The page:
• ITVI.USA
    15,948.420
    108.680
    0.7%
  • OTLT.USA
    2.798
    -0.001
    0%
  • OTRI.USA
    22.010
    -0.060
    -0.3%
  • OTVI.USA
    15,936.600
    100.010
    0.6%
  • TSTOPVRPM.ATLPHL
    2.950
    -0.570
    -16.2%
  • TSTOPVRPM.CHIATL
    3.610
    0.650
    22%
  • TSTOPVRPM.DALLAX
    1.370
    -0.240
    -14.9%
  • TSTOPVRPM.LAXDAL
    3.550
    0.210
    6.3%
  • TSTOPVRPM.PHLCHI
    2.320
    0.220
    10.5%
  • TSTOPVRPM.LAXSEA
    4.110
    0.250
    6.5%
  • WAIT.USA
    126.000
    0.000
    0%
  • ITVI.USA
    15,948.420
    108.680
    0.7%
  • OTLT.USA
    2.798
    -0.001
    0%
  • OTRI.USA
    22.010
    -0.060
    -0.3%
  • OTVI.USA
    15,936.600
    100.010
    0.6%
  • TSTOPVRPM.ATLPHL
    2.950
    -0.570
    -16.2%
  • TSTOPVRPM.CHIATL
    3.610
    0.650
    22%
  • TSTOPVRPM.DALLAX
    1.370
    -0.240
    -14.9%
  • TSTOPVRPM.LAXDAL
    3.550
    0.210
    6.3%
  • TSTOPVRPM.PHLCHI
    2.320
    0.220
    10.5%
  • TSTOPVRPM.LAXSEA
    4.110
    0.250
    6.5%
  • WAIT.USA
    126.000
    0.000
    0%
InsightsNewsWeather and Critical Events

Ferocious California wildfire spreading toward Lake Tahoe

Roads, parks closed in smoke-filled resort area

An explosive California wildfire that has forced thousands of people to evacuate their homes, as well as devastated a mountain community, is threatening the nearby Lake Tahoe basin, which straddles the California-Nevada line.


Related: Western wildfires heating up jet fuel demand


Thom Porter, director of the California Department of Forestry and Fire Protection (Cal Fire), said the Caldor Fire is the “No. 1 priority in the nation” for securing more resources to help stave off the damage it could inflict on the popular resort destination, according to an NBC News report.

The Lake Tahoe Visitors Bureau says 2.7 million people visit the area each year. It’s also home to tens of thousands of people.

“It is that important,” Porter told reporters. “We have all efforts to keep it out of the basin.”

The blaze has destroyed 557 buildings, Cal Fire officials said. Last week, it burned down much of Grizzly Flat, a small community 50 miles east of Sacramento. The cause of the fire is under investigation.

Eric Schwab, a Cal Fire section chief, said Monday that limiting the fire’s eastern spread toward Tahoe and small mountain communities was a “huge priority.” The eastern side of the fire is only about 45 miles from South Lake Tahoe. Firefighters were struggling to contain a spot fire in that section of the blaze that was quickly expanding.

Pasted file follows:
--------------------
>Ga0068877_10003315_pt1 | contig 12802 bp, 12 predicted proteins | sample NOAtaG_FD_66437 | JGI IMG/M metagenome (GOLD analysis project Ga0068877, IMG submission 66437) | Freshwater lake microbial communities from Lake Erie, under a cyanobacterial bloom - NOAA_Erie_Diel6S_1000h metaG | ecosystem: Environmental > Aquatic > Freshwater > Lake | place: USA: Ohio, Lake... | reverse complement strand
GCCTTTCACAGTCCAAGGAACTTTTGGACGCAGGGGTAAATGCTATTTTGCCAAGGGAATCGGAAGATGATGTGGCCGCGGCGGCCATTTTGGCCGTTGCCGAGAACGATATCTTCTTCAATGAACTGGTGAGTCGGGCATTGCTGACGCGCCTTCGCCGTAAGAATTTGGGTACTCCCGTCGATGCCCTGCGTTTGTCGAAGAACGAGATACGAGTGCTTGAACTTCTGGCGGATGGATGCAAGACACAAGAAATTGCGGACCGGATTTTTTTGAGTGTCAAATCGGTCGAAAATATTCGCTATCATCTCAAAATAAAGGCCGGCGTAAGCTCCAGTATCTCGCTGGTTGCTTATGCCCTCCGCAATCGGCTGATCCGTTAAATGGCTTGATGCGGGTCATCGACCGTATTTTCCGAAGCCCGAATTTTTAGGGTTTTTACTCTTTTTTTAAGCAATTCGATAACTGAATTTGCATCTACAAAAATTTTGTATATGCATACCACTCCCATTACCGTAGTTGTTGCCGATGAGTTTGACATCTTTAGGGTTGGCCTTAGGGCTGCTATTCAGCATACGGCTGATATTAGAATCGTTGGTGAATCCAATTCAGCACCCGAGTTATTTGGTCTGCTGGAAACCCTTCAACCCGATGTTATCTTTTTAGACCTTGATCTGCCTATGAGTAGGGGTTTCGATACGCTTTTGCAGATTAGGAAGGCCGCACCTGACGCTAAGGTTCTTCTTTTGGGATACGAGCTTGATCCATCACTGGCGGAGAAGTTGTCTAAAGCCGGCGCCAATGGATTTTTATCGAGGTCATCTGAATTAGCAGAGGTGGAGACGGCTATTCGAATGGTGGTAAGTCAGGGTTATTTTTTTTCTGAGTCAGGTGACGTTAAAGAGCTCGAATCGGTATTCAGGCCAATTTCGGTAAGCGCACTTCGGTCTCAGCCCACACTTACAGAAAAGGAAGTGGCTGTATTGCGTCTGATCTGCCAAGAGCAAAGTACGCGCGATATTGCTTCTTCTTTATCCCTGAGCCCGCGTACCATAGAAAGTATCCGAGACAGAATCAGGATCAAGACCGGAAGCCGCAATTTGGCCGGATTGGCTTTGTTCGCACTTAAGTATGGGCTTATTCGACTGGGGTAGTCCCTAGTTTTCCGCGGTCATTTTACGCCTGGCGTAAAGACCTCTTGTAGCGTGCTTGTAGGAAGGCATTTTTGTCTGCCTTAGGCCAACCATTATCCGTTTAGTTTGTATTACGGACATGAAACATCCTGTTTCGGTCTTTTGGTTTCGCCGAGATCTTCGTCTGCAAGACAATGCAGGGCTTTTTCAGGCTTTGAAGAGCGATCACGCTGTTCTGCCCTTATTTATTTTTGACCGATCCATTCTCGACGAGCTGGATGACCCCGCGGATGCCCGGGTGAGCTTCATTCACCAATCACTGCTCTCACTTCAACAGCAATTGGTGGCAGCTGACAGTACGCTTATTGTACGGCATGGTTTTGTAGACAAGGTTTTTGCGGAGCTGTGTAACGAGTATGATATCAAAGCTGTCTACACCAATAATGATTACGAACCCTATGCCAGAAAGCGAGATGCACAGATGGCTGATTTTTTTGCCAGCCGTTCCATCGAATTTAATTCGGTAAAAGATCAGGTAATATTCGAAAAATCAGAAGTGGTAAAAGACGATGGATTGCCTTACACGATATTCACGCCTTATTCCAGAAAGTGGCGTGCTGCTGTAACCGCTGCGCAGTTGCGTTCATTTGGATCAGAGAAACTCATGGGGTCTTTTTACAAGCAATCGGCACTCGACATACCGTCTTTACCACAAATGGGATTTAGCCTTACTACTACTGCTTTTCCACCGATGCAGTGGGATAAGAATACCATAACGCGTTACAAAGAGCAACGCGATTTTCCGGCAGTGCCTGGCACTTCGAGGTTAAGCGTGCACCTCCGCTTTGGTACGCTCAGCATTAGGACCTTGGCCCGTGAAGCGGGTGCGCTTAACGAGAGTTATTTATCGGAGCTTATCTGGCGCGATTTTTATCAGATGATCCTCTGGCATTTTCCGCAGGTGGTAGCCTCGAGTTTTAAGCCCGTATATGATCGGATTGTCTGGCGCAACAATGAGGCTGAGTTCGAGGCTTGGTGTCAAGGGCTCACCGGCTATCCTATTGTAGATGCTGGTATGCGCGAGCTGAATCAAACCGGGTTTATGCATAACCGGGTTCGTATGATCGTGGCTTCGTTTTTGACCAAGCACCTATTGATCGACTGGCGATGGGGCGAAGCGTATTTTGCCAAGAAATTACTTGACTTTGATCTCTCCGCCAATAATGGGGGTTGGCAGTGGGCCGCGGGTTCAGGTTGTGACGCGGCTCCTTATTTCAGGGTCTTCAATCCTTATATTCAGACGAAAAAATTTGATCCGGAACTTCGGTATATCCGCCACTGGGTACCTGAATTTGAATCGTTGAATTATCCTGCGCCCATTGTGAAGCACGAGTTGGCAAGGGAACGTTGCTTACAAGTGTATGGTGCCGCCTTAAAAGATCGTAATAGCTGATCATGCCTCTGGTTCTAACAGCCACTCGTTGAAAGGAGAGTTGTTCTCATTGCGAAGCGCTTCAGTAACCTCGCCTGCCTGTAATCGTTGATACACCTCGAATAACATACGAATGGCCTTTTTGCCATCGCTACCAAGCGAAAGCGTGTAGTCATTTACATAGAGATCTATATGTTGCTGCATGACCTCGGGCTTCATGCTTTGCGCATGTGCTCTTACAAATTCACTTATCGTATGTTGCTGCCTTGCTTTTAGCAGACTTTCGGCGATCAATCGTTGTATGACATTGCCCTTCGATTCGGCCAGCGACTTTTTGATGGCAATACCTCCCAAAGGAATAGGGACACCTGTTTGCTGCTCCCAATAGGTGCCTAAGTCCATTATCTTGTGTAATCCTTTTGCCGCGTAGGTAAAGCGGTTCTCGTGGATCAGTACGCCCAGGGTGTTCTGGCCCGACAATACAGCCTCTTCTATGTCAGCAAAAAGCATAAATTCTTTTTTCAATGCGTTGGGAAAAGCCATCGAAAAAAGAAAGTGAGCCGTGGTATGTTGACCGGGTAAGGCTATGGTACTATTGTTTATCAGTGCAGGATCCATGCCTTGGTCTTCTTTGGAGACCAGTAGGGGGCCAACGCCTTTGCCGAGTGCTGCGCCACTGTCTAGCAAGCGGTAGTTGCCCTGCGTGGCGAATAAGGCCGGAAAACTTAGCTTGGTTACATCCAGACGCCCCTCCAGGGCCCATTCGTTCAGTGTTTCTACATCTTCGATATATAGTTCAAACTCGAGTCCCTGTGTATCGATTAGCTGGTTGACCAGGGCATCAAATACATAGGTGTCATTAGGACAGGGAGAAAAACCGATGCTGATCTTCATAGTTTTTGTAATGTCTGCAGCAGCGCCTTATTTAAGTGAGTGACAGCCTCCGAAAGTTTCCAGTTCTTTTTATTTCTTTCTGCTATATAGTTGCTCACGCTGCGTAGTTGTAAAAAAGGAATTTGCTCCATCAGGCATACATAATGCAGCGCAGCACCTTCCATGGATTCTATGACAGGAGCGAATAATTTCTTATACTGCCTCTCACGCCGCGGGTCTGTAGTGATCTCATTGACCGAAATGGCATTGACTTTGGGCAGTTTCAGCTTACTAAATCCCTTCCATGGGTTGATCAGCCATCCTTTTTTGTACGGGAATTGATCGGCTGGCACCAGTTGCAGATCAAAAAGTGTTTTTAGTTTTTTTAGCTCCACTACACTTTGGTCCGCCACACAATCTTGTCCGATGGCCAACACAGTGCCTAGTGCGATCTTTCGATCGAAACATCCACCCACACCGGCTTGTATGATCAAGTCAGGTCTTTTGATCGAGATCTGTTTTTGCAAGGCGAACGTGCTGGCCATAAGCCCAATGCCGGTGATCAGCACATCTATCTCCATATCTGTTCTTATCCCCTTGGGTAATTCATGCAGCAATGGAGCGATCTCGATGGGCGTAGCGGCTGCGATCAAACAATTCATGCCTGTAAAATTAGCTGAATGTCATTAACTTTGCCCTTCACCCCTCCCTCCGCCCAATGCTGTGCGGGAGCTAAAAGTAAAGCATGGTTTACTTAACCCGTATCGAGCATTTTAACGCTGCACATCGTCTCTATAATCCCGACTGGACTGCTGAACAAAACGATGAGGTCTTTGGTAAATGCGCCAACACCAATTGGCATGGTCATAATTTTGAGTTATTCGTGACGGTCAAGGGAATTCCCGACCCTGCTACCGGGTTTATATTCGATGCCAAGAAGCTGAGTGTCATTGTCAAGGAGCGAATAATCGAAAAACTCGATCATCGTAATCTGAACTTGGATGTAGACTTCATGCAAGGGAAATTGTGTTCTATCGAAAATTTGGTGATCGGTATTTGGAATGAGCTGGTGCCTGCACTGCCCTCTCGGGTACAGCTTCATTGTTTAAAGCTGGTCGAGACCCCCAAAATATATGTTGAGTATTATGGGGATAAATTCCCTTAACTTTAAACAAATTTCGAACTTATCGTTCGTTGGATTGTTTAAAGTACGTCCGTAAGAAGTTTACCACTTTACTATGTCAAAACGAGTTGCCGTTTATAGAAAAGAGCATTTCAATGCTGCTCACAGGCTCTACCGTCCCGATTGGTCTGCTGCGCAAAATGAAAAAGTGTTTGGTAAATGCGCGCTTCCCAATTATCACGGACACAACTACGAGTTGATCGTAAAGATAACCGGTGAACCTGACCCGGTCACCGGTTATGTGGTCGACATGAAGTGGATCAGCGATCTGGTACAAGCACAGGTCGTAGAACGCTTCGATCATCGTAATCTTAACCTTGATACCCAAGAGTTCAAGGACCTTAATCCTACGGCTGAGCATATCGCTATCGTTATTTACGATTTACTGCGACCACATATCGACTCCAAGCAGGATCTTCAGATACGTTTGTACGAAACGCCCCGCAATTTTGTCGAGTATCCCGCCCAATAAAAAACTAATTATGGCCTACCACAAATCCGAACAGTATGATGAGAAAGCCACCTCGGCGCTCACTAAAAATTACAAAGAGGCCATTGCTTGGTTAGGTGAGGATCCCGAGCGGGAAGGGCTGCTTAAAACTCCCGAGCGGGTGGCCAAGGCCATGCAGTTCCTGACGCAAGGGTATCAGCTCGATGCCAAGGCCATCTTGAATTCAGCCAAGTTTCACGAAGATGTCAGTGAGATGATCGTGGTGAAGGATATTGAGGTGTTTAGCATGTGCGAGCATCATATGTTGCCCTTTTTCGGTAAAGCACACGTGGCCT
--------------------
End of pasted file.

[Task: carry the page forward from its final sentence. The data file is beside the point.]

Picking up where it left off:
According to the California Department of Transportation, U.S. Highway 50 is closed from Pollock Pines to Meyers, about a 40-mile stretch. Meyers is close to South Lake Tahoe.

(Map: FreightWaves SONAR Critical Events. Caldor fire as of Aug. 24. To learn more about FreightWaves SONAR, click here.)

While crews have been able to keep the fire away from Tahoe, its smoke has practically suffocated the area. Officials have shut down Nevada state parks in the Lake Tahoe area until at least Friday due to unhealthy air quality. The closure, which is in effect until at least Friday, affects the following areas:

• Sand Harbor.
• Spooner Lake.
• Spooner backcountry, including Marlette and Hobart.
• Cave Rock.
• Van Sickle.

According to the Governor’s Office of Emergency Management Services, more than 24,000 people remained under evacuation orders Monday in El Dorado County, where the fire was first reported on Aug. 14.

The fire, which grew by more than 47,000 acres in less than 24 hours, had swelled to more than 106,000 acres by Monday, approaching 107,000 by Tuesday morning. It was only 5% contained based on the late Tuesday morning report from InciWeb. In recent days, the fire jumped U.S. Highway 50, the main thoroughfare through the Tahoe area.

The fire is one of 11 large blazes burning across the state. A Cal Fire spokesman said Monday that a staggering 1.5 million acres have burned in California this year, a 42% jump from last year, when the most acres in modern history burned across the state. The Caldor fire is one of 92 large wildfires across the country. These fires were burning 2.5 million acres of land in 12 states as of Tuesday, according to the National Interagency Fire Center.

Experts have attributed the state’s increasingly intense fire seasons to a historic drought magnified by climate change and a century of fire suppression policies that built up dense forests that can act as kindling.

Click here for more FreightWaves articles by Nick Austin.

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Nick Austin, Director of Weather Analytics and Senior Meteorologist

In his nearly 20 years of weather forecasting experience, Nick worked on air at WBBJ-TV and WRCB-TV, including time spent doing weather analysis and field reporting. He received his Bachelor of Science in Meteorology from Florida State University as well as a Bachelor of Science in Management from Georgia Institute of Technology. Nick is also a member of the American Meteorological Society and National Weather Association. As a member of the weather team at WBBJ-TV in Jackson, Tennessee, Nick was nominated for a Mid-South Emmy for live coverage of a major tornado outbreak in 2008. As part of the weather team at WRCB-TV in Chattanooga, Tennessee, Nick shared the Chattanooga Times-Free Press Best of the Best award for “Best Weather Team” for eight consecutive years. Nick earned his National Weather Association Broadcasting Seal in 2005.

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